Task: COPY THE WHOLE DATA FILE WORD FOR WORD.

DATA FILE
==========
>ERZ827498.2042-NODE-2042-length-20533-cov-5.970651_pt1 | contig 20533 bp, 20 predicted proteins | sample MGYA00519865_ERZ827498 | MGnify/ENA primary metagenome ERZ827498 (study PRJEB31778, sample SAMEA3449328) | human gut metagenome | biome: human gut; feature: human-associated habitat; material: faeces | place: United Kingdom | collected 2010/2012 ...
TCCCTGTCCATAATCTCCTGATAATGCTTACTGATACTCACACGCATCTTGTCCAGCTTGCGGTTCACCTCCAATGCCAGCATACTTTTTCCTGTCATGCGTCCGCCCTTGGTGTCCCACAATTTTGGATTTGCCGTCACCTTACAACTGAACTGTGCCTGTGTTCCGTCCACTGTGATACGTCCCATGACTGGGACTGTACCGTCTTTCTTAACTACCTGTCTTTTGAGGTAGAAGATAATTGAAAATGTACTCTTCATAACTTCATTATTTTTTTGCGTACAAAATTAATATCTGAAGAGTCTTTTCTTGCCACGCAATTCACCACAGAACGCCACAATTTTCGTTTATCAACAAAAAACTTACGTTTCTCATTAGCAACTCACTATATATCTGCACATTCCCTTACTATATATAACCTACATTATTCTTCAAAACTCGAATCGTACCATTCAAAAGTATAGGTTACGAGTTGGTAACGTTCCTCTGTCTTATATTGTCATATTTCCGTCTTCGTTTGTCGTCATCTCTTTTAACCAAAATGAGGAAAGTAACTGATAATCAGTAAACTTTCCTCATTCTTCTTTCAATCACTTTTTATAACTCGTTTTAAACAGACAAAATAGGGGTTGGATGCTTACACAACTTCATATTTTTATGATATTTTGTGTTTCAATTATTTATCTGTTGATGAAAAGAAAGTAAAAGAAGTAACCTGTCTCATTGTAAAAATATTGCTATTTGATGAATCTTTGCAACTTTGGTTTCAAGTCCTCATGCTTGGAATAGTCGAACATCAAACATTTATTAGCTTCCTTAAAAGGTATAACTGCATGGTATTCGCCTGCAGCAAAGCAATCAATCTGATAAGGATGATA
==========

>ERZ827498.2042-NODE-2042-length-20533-cov-5.970651_pt1 | contig 20533 bp, 20 predicted proteins | sample MGYA00519865_ERZ827498 | MGnify/ENA primary metagenome ERZ827498 (study PRJEB31778, sample SAMEA3449328) | human gut metagenome | biome: human gut; feature: human-associated habitat; material: faeces | place: United Kingdom | collected 2010/2012 ...
TCCCTGTCCATAATCTCCTGATAATGCTTACTGATACTCACACGCATCTTGTCCAGCTTGCGGTTCACCTCCAATGCCAGCATACTTTTTCCTGTCATGCGTCCGCCCTTGGTGTCCCACAATTTTGGATTTGCCGTCACCTTACAACTGAACTGTGCCTGTGTTCCGTCCACTGTGATACGTCCCATGACTGGGACTGTACCGTCTTTCTTAACTACCTGTCTTTTGAGGTAGAAGATAATTGAAAATGTACTCTTCATAACTTCATTATTTTTTTGCGTACAAAATTAATATCTGAAGAGTCTTTTCTTGCCACGCAATTCACCACAGAACGCCACAATTTTCGTTTATCAACAAAAAACTTACGTTTCTCATTAGCAACTCACTATATATCTGCACATTCCCTTACTATATATAACCTACATTATTCTTCAAAACTCGAATCGTACCATTCAAAAGTATAGGTTACGAGTTGGTAACGTTCCTCTGTCTTATATTGTCATATTTCCGTCTTCGTTTGTCGTCATCTCTTTTAACCAAAATGAGGAAAGTAACTGATAATCAGTAAACTTTCCTCATTCTTCTTTCAATCACTTTTTATAACTCGTTTTAAACAGACAAAATAGGGGTTGGATGCTTACACAACTTCATATTTTTATGATATTTTGTGTTTCAATTATTTATCTGTTGATGAAAAGAAAGTAAAAGAAGTAACCTGTCTCATTGTAAAAATATTGCTATTTGATGAATCTTTGCAACTTTGGTTTCAAGTCCTCATGCTTGGAATAGTCGAACATCAAACATTTATTAGCTTCCTTAAAAGGTATAACTGCATGGTATTCGCCTGCAGCAAAGCAATCAATCTGATAAGGATGATA